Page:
School students are now almost entirely back to regular classes, but the battle isn’t yet won. What should students be doing once they return to school? Opportunistic progressives now seek to exploit the pandemic for — you guessed it — a ‘new deal’ for education.
Unnecessary — and in many cases, prolonged — school closures have devastated Australian students’ educations, and the economy with it.
Recent CIS research has estimated the damage to students’ progress in literacy and numeracy — with disadvantaged students falling up to three weeks further behind over the period schools were closed.
The world-leading Education Endowment Foundation agrees that closures have crippled academic progress — concluding the attainment gap between disadvantaged children and their peers could widen by around 36%. Veteran German researcher, Ludger Wößmann, has also warned of persistent impacts — resulting in reduced lifetime earnings for children impacted by closures.
And the ABS have noted that school closures are among the most economically crippling factors driving the Australian economy toward the recession we’re going to have to have.
The obviously deleterious effects might appear self-evident to any casual and fair-minded observer — particularly the parents and teachers who’ve witnessed the educational damage firsthand.
But not so for Finnish educationalist, Pasi Sahlberg — now hosted at UNSW’s education consultancy, the Gonski Institute. He argues that, in the post-pandemic recovery, “the time is right to transform schools” in a more progressive image.
The justification is based on progressives denying the clear educational evidence.
First, they unduly elevate the status of nurturing students’ non-academic abilities. For instance, rather than the three Rs that are regularly cited, Sahlberg instead nominates: ‘relationships, respect, and responsiveness.’
Of course, nobody has ever claimed education ought to exclude everything other than hammering home literacy and numeracy ad nauseum. But the reality is that virtually all non-academic abilities are more accessible when students have already mastered core academic proficiency — not the other way around.
That’s why the return to school needs to be defined by a dedicated commitment to core literacy and numeracy — general and non-academic development should be entertained after we’ve addressed the decline in literacy and numeracy.
Second, progressives dismiss that educational achievement can be meaningfully measured in such ‘arbitrary’ and ‘neoliberal’ ways as testing and grades. For this reason, they rejoice at this year’s scrapping of NAPLAN, softening of school report card grading, and further undermining of the ATAR.
But many aspects of education (like maths and reading ability) are objectively measurable. Standardised assessments and grading are among the few objective and comparable tools for monitoring students’ progress, informing teaching practice, and measuring performance of teachers and schools.
And they’re needed now more than ever in order to assess how students have fared during the lockdown period and to take necessary remedial steps — before students fall irrecoverably behind.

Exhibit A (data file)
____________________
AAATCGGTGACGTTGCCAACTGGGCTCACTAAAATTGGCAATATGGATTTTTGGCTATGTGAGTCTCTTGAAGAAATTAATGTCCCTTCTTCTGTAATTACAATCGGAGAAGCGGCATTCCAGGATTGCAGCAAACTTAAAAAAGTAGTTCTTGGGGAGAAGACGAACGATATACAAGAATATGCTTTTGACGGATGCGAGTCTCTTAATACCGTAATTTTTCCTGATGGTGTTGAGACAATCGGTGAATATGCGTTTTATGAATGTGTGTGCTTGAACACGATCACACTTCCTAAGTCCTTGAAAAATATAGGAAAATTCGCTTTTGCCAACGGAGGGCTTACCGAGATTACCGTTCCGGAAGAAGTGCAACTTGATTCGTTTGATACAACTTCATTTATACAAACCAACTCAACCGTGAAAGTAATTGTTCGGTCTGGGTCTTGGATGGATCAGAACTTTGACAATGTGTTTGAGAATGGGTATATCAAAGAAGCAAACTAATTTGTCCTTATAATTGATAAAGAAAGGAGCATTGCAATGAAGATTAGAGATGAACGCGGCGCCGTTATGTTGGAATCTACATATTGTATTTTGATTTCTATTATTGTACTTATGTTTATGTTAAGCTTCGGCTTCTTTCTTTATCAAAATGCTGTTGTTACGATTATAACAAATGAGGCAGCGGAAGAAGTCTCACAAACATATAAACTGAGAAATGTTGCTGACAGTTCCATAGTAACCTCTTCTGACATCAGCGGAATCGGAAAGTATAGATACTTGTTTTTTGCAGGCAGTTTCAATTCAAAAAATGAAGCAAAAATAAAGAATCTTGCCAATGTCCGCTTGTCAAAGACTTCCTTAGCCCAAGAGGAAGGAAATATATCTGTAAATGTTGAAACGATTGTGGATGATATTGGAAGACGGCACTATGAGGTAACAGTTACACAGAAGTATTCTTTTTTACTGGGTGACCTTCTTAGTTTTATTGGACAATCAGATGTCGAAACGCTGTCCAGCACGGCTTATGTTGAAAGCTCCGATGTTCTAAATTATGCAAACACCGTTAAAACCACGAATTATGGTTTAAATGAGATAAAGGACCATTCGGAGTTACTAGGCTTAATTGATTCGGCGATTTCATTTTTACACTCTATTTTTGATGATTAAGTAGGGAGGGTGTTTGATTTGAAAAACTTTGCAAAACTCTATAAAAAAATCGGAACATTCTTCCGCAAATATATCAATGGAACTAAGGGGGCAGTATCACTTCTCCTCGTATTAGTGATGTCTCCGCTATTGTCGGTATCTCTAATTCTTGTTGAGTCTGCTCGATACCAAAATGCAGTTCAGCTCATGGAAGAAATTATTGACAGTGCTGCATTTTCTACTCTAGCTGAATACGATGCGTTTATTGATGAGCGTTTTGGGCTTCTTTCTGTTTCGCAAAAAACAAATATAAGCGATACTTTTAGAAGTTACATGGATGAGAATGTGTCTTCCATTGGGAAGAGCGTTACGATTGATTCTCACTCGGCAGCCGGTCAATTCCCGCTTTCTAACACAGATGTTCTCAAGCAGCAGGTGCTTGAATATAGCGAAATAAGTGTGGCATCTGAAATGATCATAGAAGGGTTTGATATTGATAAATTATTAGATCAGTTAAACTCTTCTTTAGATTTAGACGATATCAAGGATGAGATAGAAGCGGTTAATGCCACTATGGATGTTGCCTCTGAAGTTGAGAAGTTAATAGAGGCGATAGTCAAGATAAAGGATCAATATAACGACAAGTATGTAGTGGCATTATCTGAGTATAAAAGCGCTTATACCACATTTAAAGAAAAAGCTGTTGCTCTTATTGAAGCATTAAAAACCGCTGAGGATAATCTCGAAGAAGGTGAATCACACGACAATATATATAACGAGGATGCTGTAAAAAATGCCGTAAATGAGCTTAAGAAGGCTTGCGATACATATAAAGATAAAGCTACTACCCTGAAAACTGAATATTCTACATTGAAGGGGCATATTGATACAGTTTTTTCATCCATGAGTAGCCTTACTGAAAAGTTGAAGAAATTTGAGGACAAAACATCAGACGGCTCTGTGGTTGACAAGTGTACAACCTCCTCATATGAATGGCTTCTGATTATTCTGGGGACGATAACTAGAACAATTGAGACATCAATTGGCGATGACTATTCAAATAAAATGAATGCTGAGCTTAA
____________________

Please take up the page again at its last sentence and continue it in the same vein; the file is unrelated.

It doesn’t take Hercule Poirot to uncover the genesis for scepticism of performance measurement: a progressive utopia for schooling that is accountability-free, evidence-free, and where education unions run roughshod over parents’ and students’ needs.
And third, progressives have cultivated an industry hysterically touting concerns of students’ social and emotional wellbeing. They argue education is foremost about nurturing children’s social and emotional development rather than about cognitive development.
And for this reason, we’re told school should be more playground and less classroom. Accordingly, rather than lose sleep over students’ missed academic learning, Sahlberg advises: “no worries, let the children play.”
Again, cooler heads caution that, while social and emotional wellbeing is an important function of schools, perhaps play isn’t the number-one priority after literally months of kids being at home?
In any case, it’s folly to explicitly target improving children’s wellbeing in isolation of their academic development. Students are at risk of suffering anxiety and stress when they’re falling behind academically.
That is, poor academic progress is often a source of poor wellbeing — and pumping children with infinite happy thoughts and platitudes won’t spawn a cohort of intelligent Aussie youngsters.
Schools would be greatly mistaken in going to great length to ease students’ transitions back to school by overcompensating for missed social interactions, rather than hitting the books. It could, ironically, be harming their wellbeing down the track.
The return to school can’t be hijacked for yet more attempts to replicate the educational fads from the failed Finnish experiment. Incidentally, keen observers of the OECD-run Programme for International Student Assessment (PISA) will note a strange coincidence between their uniquely similar downward trajectory— Australia and Finland are the two fastest declining countries in education performance in the world.
Many political progressives love to label anyone who disagrees with them as ‘science deniers’ and ‘anti-vaxxers’, but the truth is no one is more dismissive of evidence than progressive educationalists.
Rather than an education ‘new deal’, schools must get back to what they do best — developing students’ literacy and numeracy, and a sound and well-rounded knowledge of the core disciplines — and see off yet more misguided attempts to exploit the pandemic as a backdoor for radical progressive activism.
Glenn Fahey is education research fellow at the Centre for Independent Studies and co-author of ‘Pain without gain: Why school closures are bad policy’, with Blaise Joseph.
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